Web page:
Sigmar Polke’s preoccupation with process meant he never captured the public’s imagination
The past couple of years in the British art world have seen a strong taste for all things postwar German. The leading figures of the generation of painters that came to maturity after 1945 include Gerhard Richter (born 1932), Georg Baselitz (1938), Sigmar Polke (1941), and Anselm Kiefer (1945). The head boy of the group is Richter, whose regular gallery appearances in Britain include recent shows at the National Portrait Gallery, the Serpentine and Tate Modern. Earlier this year Baselitz’s new paintings were shown at the Gagosian Gallery and his prints at the British Museum. A retrospective of Kiefer’s work has just opened at the Royal Academy. The least familiar of the four is Polke, something Tate Modern hopes to rectify with its retrospective of his work, Alibis: Sigmar Polke 1963-2010 (October 9-February 8, 2015).
All four artists have dealt with their post-war heritage in different ways. Richter through increasing simplification and poetry; Baselitz by taking the upside-down world literally and painting pictures that are upside-down; Kiefer by painting a complicated personal cosmology full of historical references; and Polke by concentrating on the act of creation and the materials of his art. Of the four Polke is the hardest to get a handle on. Unlike the others he had no recognisable style: he worked with paint, photography, film, Xeroxes, drawing, sculpture and performance. There is no such thing as a distinctive “Polke”.
Polke, who died in 2010, was also the most reticent of the four about dealing with the immediate past. His father was an architect who worked with the Nazis, and a friend said that Polke saw art as a means to fight “against the madness of facts”. Where Richter, Baselitz and Kiefer have all consciously used their art to come to some sort of accommodation with or understanding of National Socialist Germany, Polke, despite the presence of the odd doodled swastika in his notebooks, was always more interested in the society of the present. This lack of closure perhaps helps explain why his work is marked by mess, chance and formlessness.
It may also lie behind his habitual distrust of authority, whether artistic, religious or political. When he was a child his family fled first Silesia, which became part of Poland after 1945, and then East Germany, escaping to West Berlin in 1953 (Richter and Baselitz also made their way from East to West). The precariousness of his circumstances kept him in the here and now.
When he arrived in West Germany Polke was confronted for the first time by consumerism and contemporary art; his early work reacted to both. While studying in Düsseldorf he founded the “Capitalist Realism” movement with Richter, a riposte to Soviet “Socialist Realism”. The short-lived movement, part critique and part ironic celebration, had much in common with Pop Art in that it made numerous references to advertising and magazine imagery. Like Roy Lichtenstein Polke started to produce dot paintings (done with the rubber on the end of a pencil); he also tried out Pollock’s drips, Rothko’s saturated colour and Warhol’s fascination with groceries. Many of his pictures of the time — of a man eating an endless string of sausages, of biscuits, chocolate, soap and shirts — reflect a sense of uneasy wonder that he found himself in a land of plenty.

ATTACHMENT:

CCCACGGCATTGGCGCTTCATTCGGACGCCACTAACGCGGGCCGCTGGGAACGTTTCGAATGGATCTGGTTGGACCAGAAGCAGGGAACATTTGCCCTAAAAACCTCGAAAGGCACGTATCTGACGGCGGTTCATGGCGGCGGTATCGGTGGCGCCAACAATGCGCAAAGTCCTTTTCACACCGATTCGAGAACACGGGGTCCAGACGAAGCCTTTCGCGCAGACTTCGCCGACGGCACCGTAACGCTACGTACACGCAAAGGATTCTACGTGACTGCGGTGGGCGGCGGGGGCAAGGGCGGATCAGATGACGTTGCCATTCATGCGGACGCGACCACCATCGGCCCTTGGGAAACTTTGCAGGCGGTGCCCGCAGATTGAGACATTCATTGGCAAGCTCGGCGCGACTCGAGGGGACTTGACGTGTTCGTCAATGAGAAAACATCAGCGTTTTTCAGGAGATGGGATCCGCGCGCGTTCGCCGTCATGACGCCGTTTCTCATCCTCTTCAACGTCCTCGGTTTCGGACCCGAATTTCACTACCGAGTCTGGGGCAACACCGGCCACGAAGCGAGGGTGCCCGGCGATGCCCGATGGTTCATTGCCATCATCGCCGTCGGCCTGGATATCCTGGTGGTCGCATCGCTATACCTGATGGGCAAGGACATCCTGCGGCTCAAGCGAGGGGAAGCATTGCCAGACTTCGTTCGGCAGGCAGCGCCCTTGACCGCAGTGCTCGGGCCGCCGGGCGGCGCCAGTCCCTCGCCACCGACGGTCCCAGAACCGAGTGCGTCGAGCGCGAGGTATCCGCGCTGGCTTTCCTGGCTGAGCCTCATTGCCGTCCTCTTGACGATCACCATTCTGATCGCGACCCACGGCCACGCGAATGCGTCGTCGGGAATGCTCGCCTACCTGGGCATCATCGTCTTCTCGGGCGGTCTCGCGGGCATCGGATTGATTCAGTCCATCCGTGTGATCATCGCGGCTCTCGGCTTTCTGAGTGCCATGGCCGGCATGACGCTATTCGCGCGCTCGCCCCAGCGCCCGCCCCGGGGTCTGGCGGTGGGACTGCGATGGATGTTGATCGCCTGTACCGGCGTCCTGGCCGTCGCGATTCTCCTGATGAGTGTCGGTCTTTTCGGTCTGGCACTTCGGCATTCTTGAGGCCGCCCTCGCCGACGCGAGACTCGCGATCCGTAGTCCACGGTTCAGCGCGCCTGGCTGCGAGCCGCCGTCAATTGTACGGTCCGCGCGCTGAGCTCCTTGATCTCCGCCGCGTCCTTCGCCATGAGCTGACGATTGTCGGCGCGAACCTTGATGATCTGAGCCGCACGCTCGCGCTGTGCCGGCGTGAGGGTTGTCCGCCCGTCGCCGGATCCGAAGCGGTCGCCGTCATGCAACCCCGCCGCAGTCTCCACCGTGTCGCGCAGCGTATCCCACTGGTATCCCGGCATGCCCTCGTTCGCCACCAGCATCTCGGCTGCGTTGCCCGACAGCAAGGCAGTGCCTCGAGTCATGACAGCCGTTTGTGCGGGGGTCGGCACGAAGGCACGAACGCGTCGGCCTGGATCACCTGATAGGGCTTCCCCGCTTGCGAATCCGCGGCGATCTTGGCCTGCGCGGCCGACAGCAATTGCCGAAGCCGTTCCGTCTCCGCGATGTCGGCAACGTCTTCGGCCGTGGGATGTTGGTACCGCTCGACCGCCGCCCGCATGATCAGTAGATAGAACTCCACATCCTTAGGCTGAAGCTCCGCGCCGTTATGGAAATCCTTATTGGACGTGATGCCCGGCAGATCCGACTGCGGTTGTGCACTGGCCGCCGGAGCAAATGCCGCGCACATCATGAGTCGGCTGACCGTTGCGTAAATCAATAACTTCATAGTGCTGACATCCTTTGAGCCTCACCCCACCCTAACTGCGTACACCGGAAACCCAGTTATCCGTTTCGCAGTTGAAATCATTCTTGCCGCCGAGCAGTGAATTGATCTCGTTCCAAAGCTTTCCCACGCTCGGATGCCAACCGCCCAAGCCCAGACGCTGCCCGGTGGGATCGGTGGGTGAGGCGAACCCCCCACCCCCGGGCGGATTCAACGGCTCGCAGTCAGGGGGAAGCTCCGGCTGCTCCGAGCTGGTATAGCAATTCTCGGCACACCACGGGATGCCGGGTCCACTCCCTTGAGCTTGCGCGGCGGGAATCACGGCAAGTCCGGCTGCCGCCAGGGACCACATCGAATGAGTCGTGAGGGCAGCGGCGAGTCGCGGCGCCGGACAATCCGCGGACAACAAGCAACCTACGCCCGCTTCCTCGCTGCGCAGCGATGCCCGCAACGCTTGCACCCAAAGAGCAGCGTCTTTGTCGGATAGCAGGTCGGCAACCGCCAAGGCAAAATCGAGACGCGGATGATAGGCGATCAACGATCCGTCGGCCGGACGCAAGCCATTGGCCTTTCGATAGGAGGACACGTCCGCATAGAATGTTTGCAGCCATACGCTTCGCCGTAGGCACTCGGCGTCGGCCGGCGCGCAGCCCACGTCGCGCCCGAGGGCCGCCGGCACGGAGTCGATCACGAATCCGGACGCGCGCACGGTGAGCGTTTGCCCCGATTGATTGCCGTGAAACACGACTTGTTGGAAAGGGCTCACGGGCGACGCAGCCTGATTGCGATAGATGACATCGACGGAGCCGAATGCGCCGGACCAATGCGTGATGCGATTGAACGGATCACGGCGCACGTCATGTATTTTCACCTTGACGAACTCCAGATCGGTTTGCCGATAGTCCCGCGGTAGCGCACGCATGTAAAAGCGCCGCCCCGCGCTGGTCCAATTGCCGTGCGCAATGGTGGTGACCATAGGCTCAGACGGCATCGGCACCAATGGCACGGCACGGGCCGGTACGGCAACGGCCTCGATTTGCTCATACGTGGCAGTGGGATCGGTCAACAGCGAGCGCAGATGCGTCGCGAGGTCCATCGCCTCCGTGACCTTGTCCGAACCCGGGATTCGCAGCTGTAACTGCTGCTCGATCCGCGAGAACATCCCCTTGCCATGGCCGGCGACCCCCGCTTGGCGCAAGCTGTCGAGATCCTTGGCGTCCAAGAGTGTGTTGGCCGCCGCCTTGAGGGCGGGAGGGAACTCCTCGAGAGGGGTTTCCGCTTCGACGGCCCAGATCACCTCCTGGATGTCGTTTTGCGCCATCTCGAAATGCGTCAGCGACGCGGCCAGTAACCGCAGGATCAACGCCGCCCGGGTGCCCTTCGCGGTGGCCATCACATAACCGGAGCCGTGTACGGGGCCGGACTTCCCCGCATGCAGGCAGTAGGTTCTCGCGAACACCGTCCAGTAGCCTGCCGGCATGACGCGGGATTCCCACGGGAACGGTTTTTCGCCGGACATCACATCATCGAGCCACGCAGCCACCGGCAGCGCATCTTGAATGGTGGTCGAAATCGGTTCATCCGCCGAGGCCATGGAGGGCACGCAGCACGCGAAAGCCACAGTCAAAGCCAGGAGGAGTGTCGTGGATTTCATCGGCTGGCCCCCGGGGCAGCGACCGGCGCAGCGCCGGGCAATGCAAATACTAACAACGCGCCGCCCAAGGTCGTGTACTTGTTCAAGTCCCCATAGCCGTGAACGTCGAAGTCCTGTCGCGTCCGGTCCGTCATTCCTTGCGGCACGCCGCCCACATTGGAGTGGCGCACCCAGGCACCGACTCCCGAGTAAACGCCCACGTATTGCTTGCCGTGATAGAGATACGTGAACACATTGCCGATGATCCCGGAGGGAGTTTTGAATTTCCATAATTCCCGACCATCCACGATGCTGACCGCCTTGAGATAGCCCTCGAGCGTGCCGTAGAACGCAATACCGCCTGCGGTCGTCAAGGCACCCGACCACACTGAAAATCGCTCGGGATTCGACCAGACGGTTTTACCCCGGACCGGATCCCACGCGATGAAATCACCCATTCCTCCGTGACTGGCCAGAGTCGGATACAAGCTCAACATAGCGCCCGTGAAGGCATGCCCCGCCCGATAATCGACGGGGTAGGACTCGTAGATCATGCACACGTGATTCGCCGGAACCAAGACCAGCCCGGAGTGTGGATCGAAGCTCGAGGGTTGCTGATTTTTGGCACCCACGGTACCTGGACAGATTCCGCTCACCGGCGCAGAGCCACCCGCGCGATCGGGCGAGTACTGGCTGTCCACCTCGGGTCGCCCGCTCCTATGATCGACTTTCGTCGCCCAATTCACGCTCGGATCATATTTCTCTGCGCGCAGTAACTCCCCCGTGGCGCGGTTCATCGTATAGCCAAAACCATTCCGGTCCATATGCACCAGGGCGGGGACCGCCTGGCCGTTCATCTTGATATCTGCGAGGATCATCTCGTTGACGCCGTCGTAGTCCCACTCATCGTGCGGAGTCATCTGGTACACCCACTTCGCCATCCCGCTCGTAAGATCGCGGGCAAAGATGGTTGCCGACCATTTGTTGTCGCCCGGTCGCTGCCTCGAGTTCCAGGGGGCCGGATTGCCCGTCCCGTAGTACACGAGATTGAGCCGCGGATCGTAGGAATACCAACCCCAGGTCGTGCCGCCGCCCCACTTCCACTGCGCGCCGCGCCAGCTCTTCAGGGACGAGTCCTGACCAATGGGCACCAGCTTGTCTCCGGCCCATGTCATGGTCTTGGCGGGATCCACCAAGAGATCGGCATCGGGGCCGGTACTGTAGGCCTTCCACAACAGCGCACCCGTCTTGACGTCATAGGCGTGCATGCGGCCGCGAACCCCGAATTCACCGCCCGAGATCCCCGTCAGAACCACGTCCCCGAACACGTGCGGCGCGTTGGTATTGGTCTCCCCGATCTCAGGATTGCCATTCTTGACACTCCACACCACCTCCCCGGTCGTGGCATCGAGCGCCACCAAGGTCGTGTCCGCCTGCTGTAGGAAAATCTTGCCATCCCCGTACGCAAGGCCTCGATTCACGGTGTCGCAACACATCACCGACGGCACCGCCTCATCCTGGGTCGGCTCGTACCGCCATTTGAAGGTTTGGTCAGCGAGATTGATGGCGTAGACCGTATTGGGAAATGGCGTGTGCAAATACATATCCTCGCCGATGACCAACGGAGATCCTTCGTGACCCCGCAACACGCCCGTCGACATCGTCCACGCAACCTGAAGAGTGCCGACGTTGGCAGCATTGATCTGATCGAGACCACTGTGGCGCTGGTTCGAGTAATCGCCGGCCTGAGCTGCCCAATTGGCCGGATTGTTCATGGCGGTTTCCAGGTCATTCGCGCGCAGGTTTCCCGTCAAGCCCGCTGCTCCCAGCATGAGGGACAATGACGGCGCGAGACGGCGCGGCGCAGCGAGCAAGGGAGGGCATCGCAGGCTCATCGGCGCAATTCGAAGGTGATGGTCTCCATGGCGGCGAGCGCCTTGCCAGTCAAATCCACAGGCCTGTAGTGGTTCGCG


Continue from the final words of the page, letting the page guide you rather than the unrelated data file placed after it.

Before long he moved on to using kitsch printed fabrics instead of canvas, superimposing cartoonish figures on to their patterns of spaceships or forest animals. He would also doctor his own photographs, using chemicals such as uranium to alter prints in unpredictable ways. The aesthetics of all this were largely secondary; Polke did not make art to express a viewpoint. “It is the procedures in and for themselves that interest me,” he said. “The picture isn’t really necessary!” While this might make for conceptually interesting work it doesn’t necessarily make for pictures that are always rewarding. It is why he has long been a favourite of curators and other artists rather than the public.
Polke stated that he wanted “to show how dependent we are on existing forms. We are continually resorting to what already exists … consciously or unconsciously.” Whereas Richter and Kiefer have found a way to twist the pre-existing to their own ends, Polke never quite did. It means that almost all his art can seem a work in progress rather than an idea conceived, considered and expressed. Indeed, the most fully formed — and beautiful (not a word Polke elicits too often) — of his pieces are those where chance did most of the work. When, for example, he mixed materials such as pigment, lacquer and varnish together and poured them on to a canvas to congeal haphazardly. Or when he used the smoke from an oil lamp to trace sooty trails on sheets of glass. Or blew dust from a meteorite across a resin-coated surface to form a haphazard cloud.
Polke himself had an explanation for the heterogeneous nature of his work. He was, he said, interested both in the instability of vision and in the conflicting claims of representation and abstraction: his double-exposed films and pictures painted with unstable photographic chemicals examine these borderlands. Of course such vagaries can also be seen as a get-out clause to explain his flibbertigibbet experimentation and equally unsettled enthusiasms. “Solutions,” he said, “are the product of a lack of freedom multiplied by a complacent satisfaction.”
Because of his variety Polke exhibitions usually concentrate on one particular medium — his photographs, his films, his drawings. This show, however, has a bit of everything. Whether it will enhance his reputation is another matter. His art is fascinating for the way it thumbs its nose at bourgeois conformism but nothing ages as quickly as the avant-garde.